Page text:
By Alexandre Massaux,
Frontier Centre for Public Policy,
Courtesy of Troy Media.
At the end of 2020, Alberta’s debt was estimated at $98 billion, Manitoba’s was $28.6 billion and Saskatchewan’s stood at $15 billion.
These debts are lower than Quebec’s [$220 billion] and Ontario’s [$448.9 billion], but there are concerns about their sustainability.
Indeed, they’re a long-term burden for the governments, the taxpayers and the economy.
Debt growth isn’t a new issue and didn’t just arise with the COVID-19 crisis, although the pandemic has increased public spending and deficits.
Past examples in Europe show what Canada and the provinces must avoid and how they can do it.
Government deficits have created growing debt. When the provinces and the federal government spend more than they take in, they have to borrow money to balance their budgets. A persistent government deficit will increase the debt more and more.
Unfortunately, this is the case for the Prairie provinces. Successive Alberta governments have run nearly uninterrupted deficits since 2008-09. In 2017-18, the debt was $8 billion. It was $6 billion in 2018- 19, $12 billion in 2019-20 and $20.2 billion in 2020-21.
Manitoba has had the same problem in recent years [deficits of $521 million in 2018-19 and $360 million in 2019-20], and so has Saskatchewan [a deficit of $365 million in 2018-19 and a surplus of $34 million in 2019-20].
The deficits through the years have weakened the provinces’ financial situations.
Of course, even with well-managed and balanced budgets, there would have been massive expenses caused by the COVID-19 crisis, but the debt would be lower. Moreover, there’s a risk that the current turmoil will weaken budgetary discipline, leading the provinces and federal government into long term spending. All these trends will lead to an increased debt burden on taxpayers.
Many politicians and commentators say public debt isn’t a problem and governments can always pay their debtors.
That’s not always true: Greece’s case shows what happens when a state doesn’t control its public finances and loses its debtors’ trust. In 2009, Greece’s public deficit became so critical that lenders refused to buy Greek government bonds.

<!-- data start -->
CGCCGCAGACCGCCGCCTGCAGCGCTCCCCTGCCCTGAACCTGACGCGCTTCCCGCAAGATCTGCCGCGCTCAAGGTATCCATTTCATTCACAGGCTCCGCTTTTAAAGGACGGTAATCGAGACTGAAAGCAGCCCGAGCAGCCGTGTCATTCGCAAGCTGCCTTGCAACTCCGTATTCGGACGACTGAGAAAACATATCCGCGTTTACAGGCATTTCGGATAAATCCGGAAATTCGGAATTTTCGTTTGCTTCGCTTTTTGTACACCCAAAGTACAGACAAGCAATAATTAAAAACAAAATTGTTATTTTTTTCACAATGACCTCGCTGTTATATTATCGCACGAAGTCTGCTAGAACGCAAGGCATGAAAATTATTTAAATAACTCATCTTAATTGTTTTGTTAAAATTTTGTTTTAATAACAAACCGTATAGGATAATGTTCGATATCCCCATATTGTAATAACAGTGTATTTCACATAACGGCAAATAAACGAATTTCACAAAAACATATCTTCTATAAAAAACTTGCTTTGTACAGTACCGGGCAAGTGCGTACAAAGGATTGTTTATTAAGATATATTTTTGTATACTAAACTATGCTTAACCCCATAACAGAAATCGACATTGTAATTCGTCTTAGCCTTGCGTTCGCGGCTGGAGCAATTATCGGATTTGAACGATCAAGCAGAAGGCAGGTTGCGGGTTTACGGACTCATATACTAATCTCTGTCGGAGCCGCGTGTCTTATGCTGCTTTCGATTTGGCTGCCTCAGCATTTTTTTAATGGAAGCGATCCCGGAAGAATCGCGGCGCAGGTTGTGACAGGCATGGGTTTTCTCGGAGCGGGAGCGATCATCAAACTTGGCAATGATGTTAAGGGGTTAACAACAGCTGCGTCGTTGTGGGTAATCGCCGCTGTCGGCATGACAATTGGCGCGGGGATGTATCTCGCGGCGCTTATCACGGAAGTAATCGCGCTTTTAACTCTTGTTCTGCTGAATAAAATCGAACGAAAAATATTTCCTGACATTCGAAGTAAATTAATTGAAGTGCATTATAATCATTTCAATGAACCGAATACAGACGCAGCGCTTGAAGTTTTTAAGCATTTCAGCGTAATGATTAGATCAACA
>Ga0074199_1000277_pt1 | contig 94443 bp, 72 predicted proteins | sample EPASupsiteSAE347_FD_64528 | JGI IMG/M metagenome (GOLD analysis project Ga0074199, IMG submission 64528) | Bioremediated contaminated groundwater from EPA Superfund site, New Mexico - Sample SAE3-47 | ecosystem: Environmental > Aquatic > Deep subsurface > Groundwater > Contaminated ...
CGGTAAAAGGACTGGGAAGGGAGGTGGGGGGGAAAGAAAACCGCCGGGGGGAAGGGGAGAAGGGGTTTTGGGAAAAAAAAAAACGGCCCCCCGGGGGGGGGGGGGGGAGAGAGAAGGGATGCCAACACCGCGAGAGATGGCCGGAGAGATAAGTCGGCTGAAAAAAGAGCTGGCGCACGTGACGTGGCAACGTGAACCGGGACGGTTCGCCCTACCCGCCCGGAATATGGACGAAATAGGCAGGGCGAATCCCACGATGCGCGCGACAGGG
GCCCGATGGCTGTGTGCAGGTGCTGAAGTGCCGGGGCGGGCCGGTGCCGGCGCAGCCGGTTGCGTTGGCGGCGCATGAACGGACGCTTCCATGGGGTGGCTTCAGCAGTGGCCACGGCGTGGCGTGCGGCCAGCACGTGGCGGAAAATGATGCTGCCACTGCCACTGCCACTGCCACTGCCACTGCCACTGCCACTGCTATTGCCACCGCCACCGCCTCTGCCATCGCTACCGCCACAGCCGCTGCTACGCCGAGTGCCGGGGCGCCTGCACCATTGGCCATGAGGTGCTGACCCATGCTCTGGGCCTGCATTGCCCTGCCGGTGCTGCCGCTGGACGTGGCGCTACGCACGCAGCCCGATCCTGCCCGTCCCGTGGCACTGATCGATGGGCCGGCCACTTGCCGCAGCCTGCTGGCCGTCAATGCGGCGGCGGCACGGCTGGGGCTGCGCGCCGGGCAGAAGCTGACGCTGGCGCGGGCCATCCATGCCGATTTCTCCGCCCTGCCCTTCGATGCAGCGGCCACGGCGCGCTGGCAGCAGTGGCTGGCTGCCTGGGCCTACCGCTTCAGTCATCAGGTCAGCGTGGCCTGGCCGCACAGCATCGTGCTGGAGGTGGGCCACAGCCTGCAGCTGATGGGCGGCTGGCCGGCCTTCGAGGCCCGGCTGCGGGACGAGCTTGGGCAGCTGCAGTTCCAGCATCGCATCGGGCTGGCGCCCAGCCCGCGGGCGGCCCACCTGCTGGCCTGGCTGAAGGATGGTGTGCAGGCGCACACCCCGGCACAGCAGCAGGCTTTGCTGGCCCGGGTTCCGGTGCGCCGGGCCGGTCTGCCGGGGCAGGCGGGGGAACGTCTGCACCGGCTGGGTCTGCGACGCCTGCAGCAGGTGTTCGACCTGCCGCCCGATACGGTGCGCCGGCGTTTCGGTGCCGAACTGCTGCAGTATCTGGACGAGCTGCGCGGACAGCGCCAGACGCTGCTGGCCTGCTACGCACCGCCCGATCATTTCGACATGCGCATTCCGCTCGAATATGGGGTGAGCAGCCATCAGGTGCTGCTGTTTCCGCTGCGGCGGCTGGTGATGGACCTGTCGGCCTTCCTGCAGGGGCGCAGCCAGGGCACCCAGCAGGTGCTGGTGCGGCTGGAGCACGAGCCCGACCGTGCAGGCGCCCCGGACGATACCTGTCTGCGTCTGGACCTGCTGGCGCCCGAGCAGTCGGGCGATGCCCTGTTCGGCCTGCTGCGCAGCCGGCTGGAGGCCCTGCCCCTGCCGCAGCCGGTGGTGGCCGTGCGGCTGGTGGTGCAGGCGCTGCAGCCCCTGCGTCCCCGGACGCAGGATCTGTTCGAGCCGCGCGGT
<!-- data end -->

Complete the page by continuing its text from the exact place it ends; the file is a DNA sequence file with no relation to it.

Consequently, the interest rate for these bonds rose from five per cent to 35 per cent due to the high risk of default. This situation led Greece to bankruptcy, and to greater control by foreign countries and institutions.
Since private lenders had become reluctant to accrue any Greek debt, the European Commission, European Central Bank and International Monetary Fund [also called the Troika] provided bailouts to Greece.
Germany and its bankers became Athens’ most prominent lenders.
This financial crisis created a loss of sovereignty for Greece and worsened the country’s economic situation. The government failed to wisely manage its finances, which led to the impoverishment of the population, who had to make substantial efforts to improve the financial situation.
The Troika and the German debtors haven’t given out free money [economist Milton Friedman liked to quote 19th-century philanthropist John Ruskin by saying, “There is no free lunch”] or asked for economic reforms.
The Greek situation shows that an ineptly managed budget and debt will end up costing the taxpayer and the population for years. The crisis has improved since but the situation remains fragile.
Increasing debt isn’t inevitable but the problem must be dealt with quickly, before it’s too late. In Europe, some countries have succeeded in reducing their debts. Denmark reduced its debt from 117 billion euros in 2014 to 104 billion euros in 2019. Similarly, Germany and the Netherlands have reduced their debts. Budgetary discipline has led to an improvement in their financial health. Germany, Denmark and the Netherlands have surpluses, which helps them reduce their debts.
It would be helpful for the Prairie provinces to look at debt management in Europe, both good and bad. Canadian citizens must not be the losers in a situation of endless, rising debt.